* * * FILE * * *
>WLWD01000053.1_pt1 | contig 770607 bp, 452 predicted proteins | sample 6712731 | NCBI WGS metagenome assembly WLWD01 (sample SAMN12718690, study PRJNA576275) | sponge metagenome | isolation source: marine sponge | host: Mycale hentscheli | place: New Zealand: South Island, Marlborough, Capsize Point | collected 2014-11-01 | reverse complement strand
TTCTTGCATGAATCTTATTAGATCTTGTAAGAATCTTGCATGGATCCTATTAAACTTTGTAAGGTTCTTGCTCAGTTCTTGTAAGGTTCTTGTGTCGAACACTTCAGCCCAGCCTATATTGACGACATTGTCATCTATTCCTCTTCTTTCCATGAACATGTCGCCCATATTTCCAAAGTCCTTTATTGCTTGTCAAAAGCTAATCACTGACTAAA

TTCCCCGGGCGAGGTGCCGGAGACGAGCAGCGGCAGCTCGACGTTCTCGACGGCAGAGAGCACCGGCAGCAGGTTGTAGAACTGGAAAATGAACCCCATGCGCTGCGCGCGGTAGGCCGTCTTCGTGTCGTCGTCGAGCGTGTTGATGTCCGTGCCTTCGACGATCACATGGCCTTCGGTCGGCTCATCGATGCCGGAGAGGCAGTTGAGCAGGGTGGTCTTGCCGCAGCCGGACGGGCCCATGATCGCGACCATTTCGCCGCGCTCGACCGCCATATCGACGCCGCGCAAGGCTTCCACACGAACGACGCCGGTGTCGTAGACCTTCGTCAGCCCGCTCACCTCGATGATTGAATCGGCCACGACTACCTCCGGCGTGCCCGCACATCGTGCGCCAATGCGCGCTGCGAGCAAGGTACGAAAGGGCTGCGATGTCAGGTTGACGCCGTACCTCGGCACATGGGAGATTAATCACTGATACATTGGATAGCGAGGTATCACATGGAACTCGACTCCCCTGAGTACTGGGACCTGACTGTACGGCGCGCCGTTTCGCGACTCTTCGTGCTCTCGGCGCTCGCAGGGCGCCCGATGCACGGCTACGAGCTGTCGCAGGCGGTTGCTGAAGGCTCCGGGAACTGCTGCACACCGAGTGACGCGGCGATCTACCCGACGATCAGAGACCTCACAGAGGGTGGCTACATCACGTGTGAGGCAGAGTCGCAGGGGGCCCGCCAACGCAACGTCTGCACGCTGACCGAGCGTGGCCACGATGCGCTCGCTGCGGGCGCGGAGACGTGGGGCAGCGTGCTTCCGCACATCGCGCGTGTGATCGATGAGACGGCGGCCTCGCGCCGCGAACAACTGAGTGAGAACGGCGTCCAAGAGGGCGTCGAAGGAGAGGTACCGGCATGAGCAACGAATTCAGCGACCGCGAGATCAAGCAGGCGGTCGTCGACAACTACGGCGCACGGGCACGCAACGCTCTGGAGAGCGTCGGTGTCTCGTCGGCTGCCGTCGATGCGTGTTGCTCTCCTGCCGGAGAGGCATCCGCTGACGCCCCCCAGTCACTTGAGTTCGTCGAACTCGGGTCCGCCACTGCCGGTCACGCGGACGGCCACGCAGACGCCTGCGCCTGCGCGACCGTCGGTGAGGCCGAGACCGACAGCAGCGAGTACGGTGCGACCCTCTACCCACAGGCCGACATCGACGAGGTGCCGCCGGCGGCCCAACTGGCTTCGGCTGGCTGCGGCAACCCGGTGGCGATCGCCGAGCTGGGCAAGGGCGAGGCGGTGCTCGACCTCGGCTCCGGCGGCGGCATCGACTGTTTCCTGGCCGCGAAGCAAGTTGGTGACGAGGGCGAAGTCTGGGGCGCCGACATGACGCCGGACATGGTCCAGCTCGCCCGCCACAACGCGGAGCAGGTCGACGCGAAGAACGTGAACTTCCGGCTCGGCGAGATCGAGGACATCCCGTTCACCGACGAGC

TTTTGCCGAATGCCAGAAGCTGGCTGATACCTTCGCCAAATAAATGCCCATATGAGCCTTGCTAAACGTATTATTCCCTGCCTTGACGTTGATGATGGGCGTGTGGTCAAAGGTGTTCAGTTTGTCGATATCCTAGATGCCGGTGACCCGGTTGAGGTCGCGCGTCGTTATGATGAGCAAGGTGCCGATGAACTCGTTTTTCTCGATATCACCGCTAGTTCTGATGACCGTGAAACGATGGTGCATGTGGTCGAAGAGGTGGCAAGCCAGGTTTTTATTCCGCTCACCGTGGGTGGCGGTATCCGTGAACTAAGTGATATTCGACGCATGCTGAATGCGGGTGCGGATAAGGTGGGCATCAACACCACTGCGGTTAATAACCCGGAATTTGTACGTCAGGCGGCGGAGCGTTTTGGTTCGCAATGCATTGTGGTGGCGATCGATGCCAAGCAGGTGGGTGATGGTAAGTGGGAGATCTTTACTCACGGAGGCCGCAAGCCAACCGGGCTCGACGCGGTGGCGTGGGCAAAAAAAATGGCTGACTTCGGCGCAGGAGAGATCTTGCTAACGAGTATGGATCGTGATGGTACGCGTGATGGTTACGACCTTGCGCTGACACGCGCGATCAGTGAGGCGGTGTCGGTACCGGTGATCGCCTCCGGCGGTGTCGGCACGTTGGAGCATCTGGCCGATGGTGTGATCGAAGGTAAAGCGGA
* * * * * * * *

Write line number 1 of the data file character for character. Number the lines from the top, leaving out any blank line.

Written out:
>WLWD01000053.1_pt1 | contig 770607 bp, 452 predicted proteins | sample 6712731 | NCBI WGS metagenome assembly WLWD01 (sample SAMN12718690, study PRJNA576275) | sponge metagenome | isolation source: marine sponge | host: Mycale hentscheli | place: New Zealand: South Island, Marlborough, Capsize Point | collected 2014-11-01 | reverse complement strand